The arts of logick and rhetorick [adapted by J. Oldmixon from La manière de bien penser] by father Bouhours. To which are added parallel quotations out of English authors

Front Cover
 

What people are saying - Write a review

We haven't found any reviews in the usual places.

Selected pages

Other editions - View all

Common terms and phrases

Popular passages

Page 344 - Thus fell the greatest subject in power, and little inferior to any in fortune, that was at that time in any of the three kingdoms; who could well remember the time, when he led those people, who then pursued him to his grave. He was a man of great parts, and extraordinary endowments of nature ; not unadorned with some addition of art and learning, though that again was more improved and illustrated by the other...
Page 369 - Give me my Romeo: and when he shall die, Take him and cut him out in little stars, And he will make the face of heaven so fine That all the world will be in love with night And pay no worship to the garish sun.
Page 91 - ... of nature, all the works of art, all the labours of men, are reduced to nothing; all that we admired and adored before, as great...
Page 61 - In short, our souls are at present delightfully lost and bewildered in a pleasing delusion, and we walk about like the enchanted hero of a romance, who sees beautiful castles, woods and meadows; and at the same time hears the warbling of birds, and the purling of streams; but upon the finishing of some secret spell, the fantastic scene breaks up, and the disconsolate knight finds himself on a barren heath, or in a solitary desert.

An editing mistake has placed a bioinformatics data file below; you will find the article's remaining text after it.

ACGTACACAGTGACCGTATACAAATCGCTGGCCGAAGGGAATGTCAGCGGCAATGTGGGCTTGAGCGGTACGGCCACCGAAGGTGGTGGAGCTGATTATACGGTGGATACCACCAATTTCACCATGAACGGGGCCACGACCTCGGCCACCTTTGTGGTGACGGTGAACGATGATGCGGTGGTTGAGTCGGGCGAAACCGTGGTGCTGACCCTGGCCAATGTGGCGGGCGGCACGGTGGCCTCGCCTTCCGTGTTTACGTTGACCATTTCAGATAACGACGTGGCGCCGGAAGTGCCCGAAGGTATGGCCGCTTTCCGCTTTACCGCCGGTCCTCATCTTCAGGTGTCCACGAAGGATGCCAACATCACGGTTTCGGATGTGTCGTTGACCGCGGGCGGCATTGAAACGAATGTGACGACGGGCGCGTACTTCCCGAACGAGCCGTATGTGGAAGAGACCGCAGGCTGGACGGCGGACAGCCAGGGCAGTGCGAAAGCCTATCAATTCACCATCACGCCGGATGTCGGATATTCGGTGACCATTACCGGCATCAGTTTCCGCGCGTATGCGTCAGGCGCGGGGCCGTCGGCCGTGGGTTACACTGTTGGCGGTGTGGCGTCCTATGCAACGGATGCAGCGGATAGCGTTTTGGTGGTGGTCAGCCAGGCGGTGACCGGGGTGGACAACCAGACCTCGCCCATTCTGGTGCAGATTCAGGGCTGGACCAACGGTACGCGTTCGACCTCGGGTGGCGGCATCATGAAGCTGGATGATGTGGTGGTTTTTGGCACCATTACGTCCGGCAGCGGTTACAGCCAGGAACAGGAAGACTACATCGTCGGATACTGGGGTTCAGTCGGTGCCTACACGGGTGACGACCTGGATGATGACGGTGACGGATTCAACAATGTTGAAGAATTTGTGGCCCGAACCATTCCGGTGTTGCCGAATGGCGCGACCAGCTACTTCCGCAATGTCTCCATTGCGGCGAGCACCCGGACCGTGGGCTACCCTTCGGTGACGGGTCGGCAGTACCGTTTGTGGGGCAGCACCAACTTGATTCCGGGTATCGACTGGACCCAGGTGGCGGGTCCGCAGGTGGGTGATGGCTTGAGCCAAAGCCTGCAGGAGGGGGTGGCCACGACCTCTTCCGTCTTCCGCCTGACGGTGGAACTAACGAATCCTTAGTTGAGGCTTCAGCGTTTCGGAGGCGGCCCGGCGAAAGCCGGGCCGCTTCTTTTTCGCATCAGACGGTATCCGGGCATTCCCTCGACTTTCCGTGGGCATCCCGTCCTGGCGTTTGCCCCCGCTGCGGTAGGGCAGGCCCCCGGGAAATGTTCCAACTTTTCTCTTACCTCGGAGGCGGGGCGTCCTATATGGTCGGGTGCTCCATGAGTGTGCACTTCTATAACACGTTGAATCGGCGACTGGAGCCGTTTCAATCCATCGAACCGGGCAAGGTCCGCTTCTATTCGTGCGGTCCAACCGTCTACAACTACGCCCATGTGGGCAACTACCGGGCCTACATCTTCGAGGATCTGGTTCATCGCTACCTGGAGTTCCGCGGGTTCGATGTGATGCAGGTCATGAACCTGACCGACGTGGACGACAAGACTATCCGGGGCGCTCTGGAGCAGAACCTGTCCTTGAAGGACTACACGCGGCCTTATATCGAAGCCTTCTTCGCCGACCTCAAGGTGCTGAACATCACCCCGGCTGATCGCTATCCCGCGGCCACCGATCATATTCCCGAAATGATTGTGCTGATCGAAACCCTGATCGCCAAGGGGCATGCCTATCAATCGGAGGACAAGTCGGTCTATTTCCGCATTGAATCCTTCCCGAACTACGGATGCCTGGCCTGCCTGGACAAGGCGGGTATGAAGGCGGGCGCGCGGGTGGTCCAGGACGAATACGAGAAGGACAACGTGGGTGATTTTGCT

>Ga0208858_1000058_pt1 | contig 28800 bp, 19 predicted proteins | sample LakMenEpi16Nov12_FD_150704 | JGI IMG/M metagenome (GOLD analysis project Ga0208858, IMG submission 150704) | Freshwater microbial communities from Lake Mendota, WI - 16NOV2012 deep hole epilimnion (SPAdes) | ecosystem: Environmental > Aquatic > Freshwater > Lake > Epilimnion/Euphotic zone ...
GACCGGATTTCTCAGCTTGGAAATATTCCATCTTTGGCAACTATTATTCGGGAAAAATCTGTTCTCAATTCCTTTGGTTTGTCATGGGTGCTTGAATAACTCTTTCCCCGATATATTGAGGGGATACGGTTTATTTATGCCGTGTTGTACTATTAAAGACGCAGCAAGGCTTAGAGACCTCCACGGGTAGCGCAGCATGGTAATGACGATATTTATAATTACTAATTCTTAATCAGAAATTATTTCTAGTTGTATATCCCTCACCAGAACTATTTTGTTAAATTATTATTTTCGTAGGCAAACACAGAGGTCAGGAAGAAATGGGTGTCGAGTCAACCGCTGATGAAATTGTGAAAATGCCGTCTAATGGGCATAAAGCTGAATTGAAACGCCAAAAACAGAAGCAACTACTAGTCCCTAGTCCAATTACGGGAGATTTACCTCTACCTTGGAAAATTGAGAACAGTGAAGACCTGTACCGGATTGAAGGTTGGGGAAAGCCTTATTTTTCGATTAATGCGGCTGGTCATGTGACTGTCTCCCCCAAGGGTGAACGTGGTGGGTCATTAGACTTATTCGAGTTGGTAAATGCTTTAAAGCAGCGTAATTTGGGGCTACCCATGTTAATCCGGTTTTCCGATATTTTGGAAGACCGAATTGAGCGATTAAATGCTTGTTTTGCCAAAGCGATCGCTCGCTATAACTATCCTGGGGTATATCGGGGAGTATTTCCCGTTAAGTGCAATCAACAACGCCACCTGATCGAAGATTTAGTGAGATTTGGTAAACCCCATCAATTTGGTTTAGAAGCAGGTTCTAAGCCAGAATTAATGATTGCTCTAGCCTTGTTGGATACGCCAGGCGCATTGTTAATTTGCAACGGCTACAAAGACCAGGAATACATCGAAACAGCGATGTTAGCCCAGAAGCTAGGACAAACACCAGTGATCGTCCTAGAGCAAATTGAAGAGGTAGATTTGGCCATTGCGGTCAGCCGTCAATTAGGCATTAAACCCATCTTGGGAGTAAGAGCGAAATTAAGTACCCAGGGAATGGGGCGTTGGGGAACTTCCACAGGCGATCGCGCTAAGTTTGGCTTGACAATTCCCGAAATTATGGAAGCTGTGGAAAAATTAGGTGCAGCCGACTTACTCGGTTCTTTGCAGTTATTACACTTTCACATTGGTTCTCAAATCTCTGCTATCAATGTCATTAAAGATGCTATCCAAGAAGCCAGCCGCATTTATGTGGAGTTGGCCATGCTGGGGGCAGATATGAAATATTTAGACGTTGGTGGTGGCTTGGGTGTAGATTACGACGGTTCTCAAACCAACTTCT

Page 93 - Down thither prone in flight He speeds, and through the vast ethereal sky Sails between worlds and worlds, with steady wing: Now on the polar winds, then with quick fan Winnows the buxom air...
Page 296 - When it does not let him sleep, it is a flame that sends up no smoke ; when it is opposed by counsel and advice, it is a fire that rages the more by the wind's blowing upon it.
Page 281 - Such are thy Pictures, Kneller. Such thy Skill, That Nature seems obedient to thy Will: Comes out, and meets thy Pencil in the draught: Lives there, and wants but words to speak her thought.
Page 77 - Hither, as to their fountain , other stars Repairing, in their golden urns draw light...
Page 231 - ... in a way so very becoming, that the air of the pretty gentleman is preserved, under the lowliness of the preacher. I...
Page 91 - ... of this earth ; what is become of her now? She laid her foundations deep, and her palaces were strong and sumptuous: she glorified herself, and lived deliciously; and said in her heart, I sit a queen, and shall see no sorrow.

Bibliographic information